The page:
Hungry after the walk in the park, I crossed the wide slopping piazza and went into a small wine bar on the square, Pitti Gola e Cantina. There are marble-topped tables outside, but it was cold and so I ate in the tiny snug interior, surrounded by bottles of Tuscan wine. I asked for a glass of wine from the Tuscan region of Bolgheri and the sommelier looked shocked. Thinking that I had mispronounced it, I repeated Bolgheri, and he explained that Gola only serves traditional Tuscan wines. "But it is Tuscan," I said. "Yes, but it's only been made for the last thirty years, in a Bordeaux style," he replied, and shivered. So instead I had a white--a heavenly golden Trebbiano made near Florence, and a generous plate of local salamis and cheeses. Perfect.

Buontalenti's first known work, the Palazzo di Bianca Cappello, is also on the via Maggio, near his house, and just behind the wine bar. Most of the palazzo's allure comes from its sumptuously decorated facade, perhaps the finest in all of Florence, completed in 1579 by Bernadino Poccetti. But Buontalenti designed the palace, and his signature--a bat with outspread wings--can be seen under the ground floor windows. He would have known its famous resident, since he lived down the street and worked for Cosimo I, her future father-in-law. Bianca Cappello was a noble Venetian, but at 15 years of age she eloped with an impoverished young Florentine and the couple fled to his native city. Cosimo I was impressed by her stubbornness and turned a blind eye to her family's requests that she return to Venice (the couple were also legally married). But Cosimo's eldest son, Francesco, became infatuated with Bianca, who, in the hilarious words of the French philosopher Montaigne, (he lived near Florence for a year), had ' agreeable and imposing face, and large breasts, the way they like them here...'.

Luckily for Francesco--and perhaps under his orders-- Bianca's young husband was mysteriously stabbed to death, and when Francesco's wife, Joanna of Austria, died in 1579, he promptly married the widowed Bianca. She moved to the house in the via Maggio to be close to Francesco, who played at work in the Palazzo Pitti (a terrible administrator, he shied away from human contact). Cosimo, distraught by the early deaths of his wife Eleonora da Toledo and two of their younger sons (they had eleven children), passed the reigns to Francesco, and the beautiful and buxom Bianca became Duchess of Tuscany.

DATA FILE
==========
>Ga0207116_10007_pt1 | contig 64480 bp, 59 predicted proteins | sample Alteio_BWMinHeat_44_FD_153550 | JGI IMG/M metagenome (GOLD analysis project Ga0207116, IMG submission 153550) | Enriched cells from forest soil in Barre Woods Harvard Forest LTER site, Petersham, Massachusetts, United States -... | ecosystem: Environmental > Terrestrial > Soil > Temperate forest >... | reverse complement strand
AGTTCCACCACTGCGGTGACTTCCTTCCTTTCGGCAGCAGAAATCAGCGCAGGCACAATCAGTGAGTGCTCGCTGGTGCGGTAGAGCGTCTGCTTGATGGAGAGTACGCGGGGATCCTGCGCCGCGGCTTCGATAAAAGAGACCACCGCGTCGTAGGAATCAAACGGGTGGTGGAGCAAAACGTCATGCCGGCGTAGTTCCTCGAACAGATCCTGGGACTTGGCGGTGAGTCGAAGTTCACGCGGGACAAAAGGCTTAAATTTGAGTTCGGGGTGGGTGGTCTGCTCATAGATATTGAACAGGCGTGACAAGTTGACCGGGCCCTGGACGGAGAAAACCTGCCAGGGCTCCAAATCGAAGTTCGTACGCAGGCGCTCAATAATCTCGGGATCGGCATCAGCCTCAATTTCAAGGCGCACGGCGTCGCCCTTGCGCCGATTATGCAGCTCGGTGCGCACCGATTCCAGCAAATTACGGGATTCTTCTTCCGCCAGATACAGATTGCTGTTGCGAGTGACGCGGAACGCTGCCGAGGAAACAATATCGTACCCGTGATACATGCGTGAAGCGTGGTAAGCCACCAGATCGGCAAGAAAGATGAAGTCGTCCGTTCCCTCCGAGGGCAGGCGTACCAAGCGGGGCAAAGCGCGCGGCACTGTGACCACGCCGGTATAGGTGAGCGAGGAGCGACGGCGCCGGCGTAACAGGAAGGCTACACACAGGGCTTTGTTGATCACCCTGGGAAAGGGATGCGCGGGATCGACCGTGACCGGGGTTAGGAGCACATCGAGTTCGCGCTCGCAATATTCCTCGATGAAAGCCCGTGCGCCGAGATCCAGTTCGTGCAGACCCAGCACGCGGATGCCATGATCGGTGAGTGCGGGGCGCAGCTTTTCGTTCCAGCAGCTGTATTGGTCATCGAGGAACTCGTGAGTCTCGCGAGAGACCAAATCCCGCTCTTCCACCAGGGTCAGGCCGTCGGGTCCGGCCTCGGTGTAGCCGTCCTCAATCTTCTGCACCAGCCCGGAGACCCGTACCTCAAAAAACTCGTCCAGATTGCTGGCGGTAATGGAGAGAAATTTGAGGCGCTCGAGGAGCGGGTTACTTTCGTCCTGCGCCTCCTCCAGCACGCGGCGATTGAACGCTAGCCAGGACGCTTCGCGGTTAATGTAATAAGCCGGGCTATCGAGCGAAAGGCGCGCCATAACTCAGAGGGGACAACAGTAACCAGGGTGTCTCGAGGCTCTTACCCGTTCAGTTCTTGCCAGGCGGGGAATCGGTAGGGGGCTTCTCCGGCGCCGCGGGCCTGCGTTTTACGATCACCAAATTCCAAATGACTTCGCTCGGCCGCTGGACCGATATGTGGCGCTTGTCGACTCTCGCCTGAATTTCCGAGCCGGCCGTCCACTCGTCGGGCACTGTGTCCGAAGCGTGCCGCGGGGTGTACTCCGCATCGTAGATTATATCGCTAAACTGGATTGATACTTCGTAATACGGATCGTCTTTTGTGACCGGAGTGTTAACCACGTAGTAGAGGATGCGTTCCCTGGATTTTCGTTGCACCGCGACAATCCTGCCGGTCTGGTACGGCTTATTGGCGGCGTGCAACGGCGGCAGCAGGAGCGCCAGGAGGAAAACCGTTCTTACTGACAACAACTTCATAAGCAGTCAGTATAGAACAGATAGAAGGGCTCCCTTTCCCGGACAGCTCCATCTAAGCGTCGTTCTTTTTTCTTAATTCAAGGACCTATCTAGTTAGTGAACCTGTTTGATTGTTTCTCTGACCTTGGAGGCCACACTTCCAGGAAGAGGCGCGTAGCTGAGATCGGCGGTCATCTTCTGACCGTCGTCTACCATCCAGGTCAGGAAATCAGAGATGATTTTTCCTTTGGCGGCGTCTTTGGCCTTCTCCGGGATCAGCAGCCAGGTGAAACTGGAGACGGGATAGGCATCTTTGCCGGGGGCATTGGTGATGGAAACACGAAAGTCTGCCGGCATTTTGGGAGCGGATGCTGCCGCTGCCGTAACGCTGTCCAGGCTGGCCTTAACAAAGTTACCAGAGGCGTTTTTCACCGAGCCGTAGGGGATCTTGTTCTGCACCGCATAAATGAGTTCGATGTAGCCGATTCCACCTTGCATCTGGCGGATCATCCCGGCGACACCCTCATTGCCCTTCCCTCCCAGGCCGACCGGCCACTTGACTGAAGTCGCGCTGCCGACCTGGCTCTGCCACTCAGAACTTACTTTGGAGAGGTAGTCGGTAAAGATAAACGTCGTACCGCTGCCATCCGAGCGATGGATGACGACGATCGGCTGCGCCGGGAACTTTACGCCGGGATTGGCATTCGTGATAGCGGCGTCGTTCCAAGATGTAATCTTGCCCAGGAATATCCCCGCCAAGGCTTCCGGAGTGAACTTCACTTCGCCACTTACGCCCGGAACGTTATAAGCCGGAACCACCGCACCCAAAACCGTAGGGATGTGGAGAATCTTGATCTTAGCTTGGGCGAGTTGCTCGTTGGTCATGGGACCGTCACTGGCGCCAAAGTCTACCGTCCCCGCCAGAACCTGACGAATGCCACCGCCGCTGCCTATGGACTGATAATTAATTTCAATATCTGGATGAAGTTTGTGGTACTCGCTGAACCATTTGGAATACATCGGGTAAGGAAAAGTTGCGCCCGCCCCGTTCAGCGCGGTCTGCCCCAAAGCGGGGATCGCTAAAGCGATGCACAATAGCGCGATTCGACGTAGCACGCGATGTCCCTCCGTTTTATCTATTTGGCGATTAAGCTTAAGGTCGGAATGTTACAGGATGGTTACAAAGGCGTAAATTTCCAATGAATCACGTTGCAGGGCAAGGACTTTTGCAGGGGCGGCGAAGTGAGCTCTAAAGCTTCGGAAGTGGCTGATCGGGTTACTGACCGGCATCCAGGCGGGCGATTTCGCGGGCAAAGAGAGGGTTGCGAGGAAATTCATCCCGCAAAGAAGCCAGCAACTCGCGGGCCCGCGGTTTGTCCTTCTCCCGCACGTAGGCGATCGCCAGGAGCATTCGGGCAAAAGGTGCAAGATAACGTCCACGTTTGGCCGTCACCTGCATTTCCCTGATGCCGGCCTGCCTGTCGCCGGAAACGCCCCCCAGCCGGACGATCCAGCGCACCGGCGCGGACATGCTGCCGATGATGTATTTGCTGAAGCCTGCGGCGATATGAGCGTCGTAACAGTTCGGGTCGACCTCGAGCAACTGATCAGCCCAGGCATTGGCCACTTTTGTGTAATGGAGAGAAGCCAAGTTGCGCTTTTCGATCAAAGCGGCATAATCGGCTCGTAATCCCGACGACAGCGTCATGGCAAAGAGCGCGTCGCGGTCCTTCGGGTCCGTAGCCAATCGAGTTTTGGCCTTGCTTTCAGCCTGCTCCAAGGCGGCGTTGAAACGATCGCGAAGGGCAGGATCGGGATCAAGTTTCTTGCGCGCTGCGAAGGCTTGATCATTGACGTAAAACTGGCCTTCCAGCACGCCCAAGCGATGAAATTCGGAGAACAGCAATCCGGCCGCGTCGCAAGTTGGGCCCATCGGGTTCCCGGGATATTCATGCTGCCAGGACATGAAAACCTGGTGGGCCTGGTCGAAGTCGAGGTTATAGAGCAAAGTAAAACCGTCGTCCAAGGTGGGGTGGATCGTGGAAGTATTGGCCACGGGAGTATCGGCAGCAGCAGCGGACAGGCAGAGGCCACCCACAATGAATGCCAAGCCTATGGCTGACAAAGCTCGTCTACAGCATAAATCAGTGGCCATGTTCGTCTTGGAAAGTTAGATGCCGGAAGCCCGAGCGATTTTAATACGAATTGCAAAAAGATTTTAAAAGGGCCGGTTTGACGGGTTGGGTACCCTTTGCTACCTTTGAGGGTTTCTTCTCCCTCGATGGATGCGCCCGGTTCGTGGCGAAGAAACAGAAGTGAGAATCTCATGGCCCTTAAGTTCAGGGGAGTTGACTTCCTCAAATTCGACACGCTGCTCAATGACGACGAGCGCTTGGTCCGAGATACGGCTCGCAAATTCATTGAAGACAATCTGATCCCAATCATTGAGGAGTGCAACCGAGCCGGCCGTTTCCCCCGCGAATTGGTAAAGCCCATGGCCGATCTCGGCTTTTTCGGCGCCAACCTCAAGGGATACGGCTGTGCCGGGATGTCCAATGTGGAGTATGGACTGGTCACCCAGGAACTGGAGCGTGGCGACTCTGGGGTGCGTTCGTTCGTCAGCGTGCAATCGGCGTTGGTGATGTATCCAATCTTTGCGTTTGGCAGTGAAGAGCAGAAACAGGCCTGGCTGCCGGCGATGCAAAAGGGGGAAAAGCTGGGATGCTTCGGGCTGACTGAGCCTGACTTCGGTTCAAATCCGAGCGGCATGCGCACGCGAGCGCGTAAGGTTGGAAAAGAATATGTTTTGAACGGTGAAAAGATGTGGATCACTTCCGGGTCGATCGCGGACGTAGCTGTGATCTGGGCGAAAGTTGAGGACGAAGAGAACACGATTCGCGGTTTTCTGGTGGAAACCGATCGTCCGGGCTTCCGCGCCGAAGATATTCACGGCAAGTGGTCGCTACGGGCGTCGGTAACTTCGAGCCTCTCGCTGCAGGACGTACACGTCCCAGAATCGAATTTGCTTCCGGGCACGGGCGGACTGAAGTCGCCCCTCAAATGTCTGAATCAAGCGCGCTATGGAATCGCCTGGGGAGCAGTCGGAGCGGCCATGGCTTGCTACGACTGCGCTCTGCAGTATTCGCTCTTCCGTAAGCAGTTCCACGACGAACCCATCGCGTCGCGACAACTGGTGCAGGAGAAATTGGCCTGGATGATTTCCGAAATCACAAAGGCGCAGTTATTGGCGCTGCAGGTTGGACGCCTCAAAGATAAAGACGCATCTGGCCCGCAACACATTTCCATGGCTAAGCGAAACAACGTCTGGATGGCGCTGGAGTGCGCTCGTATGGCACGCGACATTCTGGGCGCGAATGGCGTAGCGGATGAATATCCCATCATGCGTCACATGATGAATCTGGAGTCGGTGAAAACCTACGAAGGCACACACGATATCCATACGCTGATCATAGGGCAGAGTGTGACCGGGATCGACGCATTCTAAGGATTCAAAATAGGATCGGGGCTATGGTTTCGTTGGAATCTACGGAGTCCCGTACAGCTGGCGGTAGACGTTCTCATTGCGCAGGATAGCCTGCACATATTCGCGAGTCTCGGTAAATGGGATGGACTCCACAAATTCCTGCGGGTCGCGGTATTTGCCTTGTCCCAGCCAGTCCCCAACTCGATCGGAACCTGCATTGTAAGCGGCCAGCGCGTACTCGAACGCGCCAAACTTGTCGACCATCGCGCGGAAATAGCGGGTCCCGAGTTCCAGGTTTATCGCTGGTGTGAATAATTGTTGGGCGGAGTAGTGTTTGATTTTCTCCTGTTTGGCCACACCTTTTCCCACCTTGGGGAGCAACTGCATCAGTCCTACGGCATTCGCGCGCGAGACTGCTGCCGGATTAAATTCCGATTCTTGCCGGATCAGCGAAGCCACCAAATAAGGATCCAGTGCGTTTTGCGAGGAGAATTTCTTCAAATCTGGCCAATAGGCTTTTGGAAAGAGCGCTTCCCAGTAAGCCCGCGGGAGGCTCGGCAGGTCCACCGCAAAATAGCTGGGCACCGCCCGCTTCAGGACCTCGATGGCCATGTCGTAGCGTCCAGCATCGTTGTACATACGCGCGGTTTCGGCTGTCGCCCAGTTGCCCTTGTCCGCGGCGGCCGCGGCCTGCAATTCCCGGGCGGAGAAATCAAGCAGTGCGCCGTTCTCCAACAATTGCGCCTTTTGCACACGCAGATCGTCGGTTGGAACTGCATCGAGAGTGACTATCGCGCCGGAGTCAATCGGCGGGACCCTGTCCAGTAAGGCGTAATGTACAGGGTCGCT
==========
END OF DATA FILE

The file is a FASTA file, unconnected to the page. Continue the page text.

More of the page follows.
Buontalenti was a talented military engineer and his designs, many of them executed under Francesco's reign, can be seen today in the fortifications of Livorno, and in the city walls of Grosseto, Pistoia (near Florence), Portoferraio (Elba), and Naples. He perfected designs for cannons, and devised a new type of incendiary grenade. But all was not war and violence: During the winter of 1585-1586 he built a great court stage in the Uffizi Palace, and extravagant spectacles were held under his production. He designed the costumes, too: actors were dressed as mythological gods and goddesses, or planets.

The costume museum in the Pitti palace is small, but a room designed to hold remnants of Cosimo I de'Medici's burial clothes, and those of Eleonora's, is breathtaking. It took preservationists ten years to recreate the clothes, much of which had disintegrated. The room is climate controlled, and kept dark, and the information panels are interesting and illuminating (rare, I find, in Italy). Only every second or third snap on the back of Eleonora's dress was fastened: she died of fever, possibly malaria, and those who buried her were frightened and in a hurry.

In 1587 Francesco and Bianca died within hours of each other, allegedly from fever, like Eleonora. Francesco's younger brother Ferdinand, who would inherit the title, became suspect number one. Over 400 years later their bodies were exhumed and the mystery was solved: they had indeed died of natural causes. Ferdinand was an excellent and beloved administrator, like his father, Cosimo, who had retired to his villa outside of Florence and went on to father three more children, dying in 1574.

I declined dessert at the wine bar; gelato called, and since I was on my way to the north side of the Arno, stopped at the Gelateria Santa Trinita. The flavor of the day was honey with figs, and I ate it on the bridge, standing in the sun. I thought of Bernardo Buontalenti, Renaissance man par excellence, and silently thanked him for his icy experiments. He died penniless in 1608.

After moving to Aix-en-Provence in 1997, I began writing articles about the region. I couldn’t get enough of Provence. But after a few years I began to grow restless; not with the area, but with the restrictions of writing non-fiction. I began having conversations in my head and realized that if I wrote fiction then my characters could live in, and experience, Provence as I do. Aix is a law town—it has been since the Middle Ages—which seemed to me a good place to situate a mystery, and I imagined my protagonists involved in the law profession.

But above all, I really want the reader to experience Aix-en-Provence the way I do, as if they were beside me.

I hope you enjoy reading these mysteries.